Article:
We have heard some great news in the Tampa Bay area regarding companies opening or relocating to the area. As far back as last year, the Tampa Bay Times picked up on on the economic GROWTH opportunities here, even if they did refer to Joel Kotkin as something called a “futurist”. In reality according to his Wikipedia, Joel Kotkin is a professor of urban development, currently a fellow at Chapman University in Orange, CA and the Legatum Institute, a London-based think tank. And Kotkin wrote an Op-Ed earlier this year in the Wall Street Journal summarizing his latest report released by the Manhattan Institute on, "America's Growth Corridors: The Key to National Revival."
What Kotkin research reveals is four broad regions where economic growth will occur. The Tampa Bay area is included in what he calls the "Third Coast". Despite the recent recession and overall stagnant economy, these charts from Kotkin tell a great story....
|Employment growth 2001-2012, Tampa Bay is included in Third Coast|
|Florida in the Best States for Business|
Here at the Eye, we know those who live in the Tampa Bay area want to enhance our economic prosperity by leading in econonmic growth. How do we continue and grow having companies, families and individuals come here?
By building on our relatively low cost of living and taxes, our endless summer, great quality of life, improving our education, providing cost-effective transit, embracing the free markets and “driving” more private sector transportation options.
But today we've got the multitudes of taxpayer funded Central Planners collaborating with elected representatives and some deep pocketed special interests pushing the Obama agenda of regionalism, rail and subsidized transit-oriented development. Those special interests gaming the system and greatly gaining at taxpayer expense is pretty clearly stated by the CATO institute back in 2006 referenced in this recent article regarding the Honolulu $5 billion rail to nowhere boondoggle.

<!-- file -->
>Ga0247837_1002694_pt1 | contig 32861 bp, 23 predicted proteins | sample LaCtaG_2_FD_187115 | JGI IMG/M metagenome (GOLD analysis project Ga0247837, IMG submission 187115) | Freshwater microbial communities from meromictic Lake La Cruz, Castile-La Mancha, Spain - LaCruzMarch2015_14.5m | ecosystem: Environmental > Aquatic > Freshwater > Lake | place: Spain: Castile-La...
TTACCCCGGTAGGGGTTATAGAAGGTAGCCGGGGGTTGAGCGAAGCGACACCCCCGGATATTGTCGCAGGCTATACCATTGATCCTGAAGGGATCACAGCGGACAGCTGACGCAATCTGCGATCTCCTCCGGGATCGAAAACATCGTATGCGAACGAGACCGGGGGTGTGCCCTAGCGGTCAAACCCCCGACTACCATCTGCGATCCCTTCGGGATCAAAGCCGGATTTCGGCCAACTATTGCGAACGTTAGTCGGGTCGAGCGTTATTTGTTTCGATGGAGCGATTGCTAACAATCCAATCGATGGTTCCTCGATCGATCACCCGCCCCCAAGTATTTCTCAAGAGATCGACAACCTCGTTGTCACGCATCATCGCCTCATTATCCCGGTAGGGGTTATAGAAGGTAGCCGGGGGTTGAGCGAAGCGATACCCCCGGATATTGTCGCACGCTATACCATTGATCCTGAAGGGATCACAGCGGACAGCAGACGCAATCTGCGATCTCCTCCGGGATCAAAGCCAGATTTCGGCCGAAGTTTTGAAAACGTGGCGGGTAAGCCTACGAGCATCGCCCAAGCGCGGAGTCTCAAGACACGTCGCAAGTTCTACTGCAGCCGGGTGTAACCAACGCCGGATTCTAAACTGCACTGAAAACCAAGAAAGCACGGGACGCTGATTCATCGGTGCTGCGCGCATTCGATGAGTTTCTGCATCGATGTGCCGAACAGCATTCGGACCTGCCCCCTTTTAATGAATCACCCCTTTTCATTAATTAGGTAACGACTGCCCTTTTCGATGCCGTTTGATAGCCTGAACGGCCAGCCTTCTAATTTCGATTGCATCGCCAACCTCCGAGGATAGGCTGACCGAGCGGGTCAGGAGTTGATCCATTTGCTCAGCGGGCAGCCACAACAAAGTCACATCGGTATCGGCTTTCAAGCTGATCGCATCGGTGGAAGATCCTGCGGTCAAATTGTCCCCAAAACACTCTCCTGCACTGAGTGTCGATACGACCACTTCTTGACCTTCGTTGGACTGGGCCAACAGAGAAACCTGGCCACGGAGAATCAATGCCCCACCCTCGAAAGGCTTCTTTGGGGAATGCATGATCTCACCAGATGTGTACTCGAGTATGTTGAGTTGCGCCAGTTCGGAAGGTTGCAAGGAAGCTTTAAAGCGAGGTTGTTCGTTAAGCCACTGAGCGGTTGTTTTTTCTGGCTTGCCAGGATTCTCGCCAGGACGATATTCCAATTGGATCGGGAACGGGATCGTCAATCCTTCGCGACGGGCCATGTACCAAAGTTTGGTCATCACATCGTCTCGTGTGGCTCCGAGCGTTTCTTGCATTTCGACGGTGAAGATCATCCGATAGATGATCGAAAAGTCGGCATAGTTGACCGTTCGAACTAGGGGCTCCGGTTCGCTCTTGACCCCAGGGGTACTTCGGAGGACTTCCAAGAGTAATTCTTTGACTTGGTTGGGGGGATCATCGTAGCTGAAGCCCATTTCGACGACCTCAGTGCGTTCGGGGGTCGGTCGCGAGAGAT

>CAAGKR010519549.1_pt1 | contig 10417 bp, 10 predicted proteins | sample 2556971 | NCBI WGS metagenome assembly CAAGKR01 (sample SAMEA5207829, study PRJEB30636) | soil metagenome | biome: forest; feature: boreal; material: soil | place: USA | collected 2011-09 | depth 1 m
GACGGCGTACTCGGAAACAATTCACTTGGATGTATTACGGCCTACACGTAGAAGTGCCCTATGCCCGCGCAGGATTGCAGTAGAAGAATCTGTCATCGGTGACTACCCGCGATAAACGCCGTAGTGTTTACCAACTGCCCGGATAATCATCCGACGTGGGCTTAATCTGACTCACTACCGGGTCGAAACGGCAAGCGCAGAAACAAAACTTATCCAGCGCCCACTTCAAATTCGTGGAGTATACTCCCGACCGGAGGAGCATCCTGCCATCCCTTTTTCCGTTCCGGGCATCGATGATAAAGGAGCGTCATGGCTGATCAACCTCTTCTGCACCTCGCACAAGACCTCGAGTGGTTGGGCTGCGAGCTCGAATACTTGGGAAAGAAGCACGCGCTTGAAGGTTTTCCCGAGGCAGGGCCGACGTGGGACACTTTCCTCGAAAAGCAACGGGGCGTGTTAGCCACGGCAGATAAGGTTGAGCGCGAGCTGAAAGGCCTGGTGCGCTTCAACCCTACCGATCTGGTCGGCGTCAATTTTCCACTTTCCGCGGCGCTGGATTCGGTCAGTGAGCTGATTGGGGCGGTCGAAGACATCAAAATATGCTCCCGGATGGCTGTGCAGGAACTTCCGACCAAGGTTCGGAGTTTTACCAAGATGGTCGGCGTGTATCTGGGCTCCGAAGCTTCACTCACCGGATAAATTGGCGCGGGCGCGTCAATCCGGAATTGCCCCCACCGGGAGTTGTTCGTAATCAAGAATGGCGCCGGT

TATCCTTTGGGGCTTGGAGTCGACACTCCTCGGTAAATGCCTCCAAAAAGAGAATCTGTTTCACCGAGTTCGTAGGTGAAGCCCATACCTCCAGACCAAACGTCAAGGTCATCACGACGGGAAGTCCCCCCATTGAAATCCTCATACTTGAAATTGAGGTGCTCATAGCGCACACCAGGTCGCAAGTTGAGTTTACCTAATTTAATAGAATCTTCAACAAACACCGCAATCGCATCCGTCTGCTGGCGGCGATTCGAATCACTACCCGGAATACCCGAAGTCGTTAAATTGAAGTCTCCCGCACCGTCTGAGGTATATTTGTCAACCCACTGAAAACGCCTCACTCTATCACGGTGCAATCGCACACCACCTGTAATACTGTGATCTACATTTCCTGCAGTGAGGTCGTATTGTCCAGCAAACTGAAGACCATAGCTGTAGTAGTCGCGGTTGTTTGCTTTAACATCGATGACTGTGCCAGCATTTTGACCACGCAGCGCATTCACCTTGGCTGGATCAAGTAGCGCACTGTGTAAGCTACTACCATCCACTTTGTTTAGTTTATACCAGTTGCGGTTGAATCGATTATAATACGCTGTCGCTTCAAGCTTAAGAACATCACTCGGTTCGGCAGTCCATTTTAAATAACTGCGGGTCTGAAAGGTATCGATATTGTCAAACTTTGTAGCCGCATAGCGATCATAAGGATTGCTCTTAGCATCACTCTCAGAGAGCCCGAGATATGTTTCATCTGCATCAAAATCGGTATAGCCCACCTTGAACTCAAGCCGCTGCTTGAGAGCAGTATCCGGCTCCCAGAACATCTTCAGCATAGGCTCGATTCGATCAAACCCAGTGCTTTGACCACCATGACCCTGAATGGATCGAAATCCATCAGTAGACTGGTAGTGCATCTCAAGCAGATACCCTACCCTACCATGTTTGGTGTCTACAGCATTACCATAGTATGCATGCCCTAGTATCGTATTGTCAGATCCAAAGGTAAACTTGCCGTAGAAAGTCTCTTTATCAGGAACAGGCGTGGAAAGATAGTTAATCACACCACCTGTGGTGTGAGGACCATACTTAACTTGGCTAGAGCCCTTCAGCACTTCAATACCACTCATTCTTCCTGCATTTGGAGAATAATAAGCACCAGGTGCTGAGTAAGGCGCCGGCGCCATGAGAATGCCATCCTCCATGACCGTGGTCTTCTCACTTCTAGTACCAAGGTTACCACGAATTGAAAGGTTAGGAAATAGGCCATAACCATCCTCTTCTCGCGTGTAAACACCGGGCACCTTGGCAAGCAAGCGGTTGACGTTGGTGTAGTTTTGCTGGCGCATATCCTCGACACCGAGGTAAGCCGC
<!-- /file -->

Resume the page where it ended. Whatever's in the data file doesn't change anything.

A transit agency that expands its bus fleet gets the support of the transit operators union. But an agency that builds a rail line gets the support of construction companies, construction unions, banks and bond dealers, railcar manufacturers, electric power companies (if the railcars are electric powered), downtown property owners, and other real estate interests. Rail may be a negative-sum game for the region as a whole, but those concentrated interests stand to gain a lot at a relatively small expense to everyone else.
This central planning agenda of pushing and advocating for stack and pack densities and high cost rail is occuring here and throughout the state and country. In addition, this agenda tramples on one of the cornerstones of the American Dream and rights our country was founded on and that is a free market economy and the protection of our property rights. Stanley Kurtz wrote a book last year Spreading the Wealth: How Obama is Robbing the Suburbs to Pay for the Cities and recently wrote Regionalism: Obama's Quiet Anti-Suburban Revolution on National Review Online highlighting:
the July 19 publication of a Department of Housing and Urban Development regulation broadening the obligation of recipients of federal aid to “affirmatively further fair housing.”
Kurtz went on to bring up the region wide blueprint San Francisco “Plan Bay Area”:
Essentially, Plan Bay Area attempts to block the development of any new suburbs, forcing all population growth over the next three decades into the existing “urban footprint” of the region.
We only have to look at what is occurring in Florida with this 7 50 plan, aka 7 counties for 50 years to see their regional blueprint for 7 counties in Southeast Florida. But taxpayers and residents there have woken up and created the American Coalition 4 Property Rights that has already had success in fighting the central planners agenda. And we know all federal dollars comes with lots of strings attached.
We know that Tampa Bay area is a great place to live, work and play. We continue to hear the great news that more companies, individuals and families are deciding that too as they migrate here. We all want economic growth but highly subsidized rail and centrally planned economic development projects are quite suspect for achieving the benefits of economic prosperity for all in our county.
Detroit's building a 3 mile light rail aka streetcar and the city has tons of creative financing tax-increment financing districts known as TIF's with lots of debt and they're bankrupt.
But we'll keep watching at the Eye because Tampa Bay is making headway so let's keep it that way!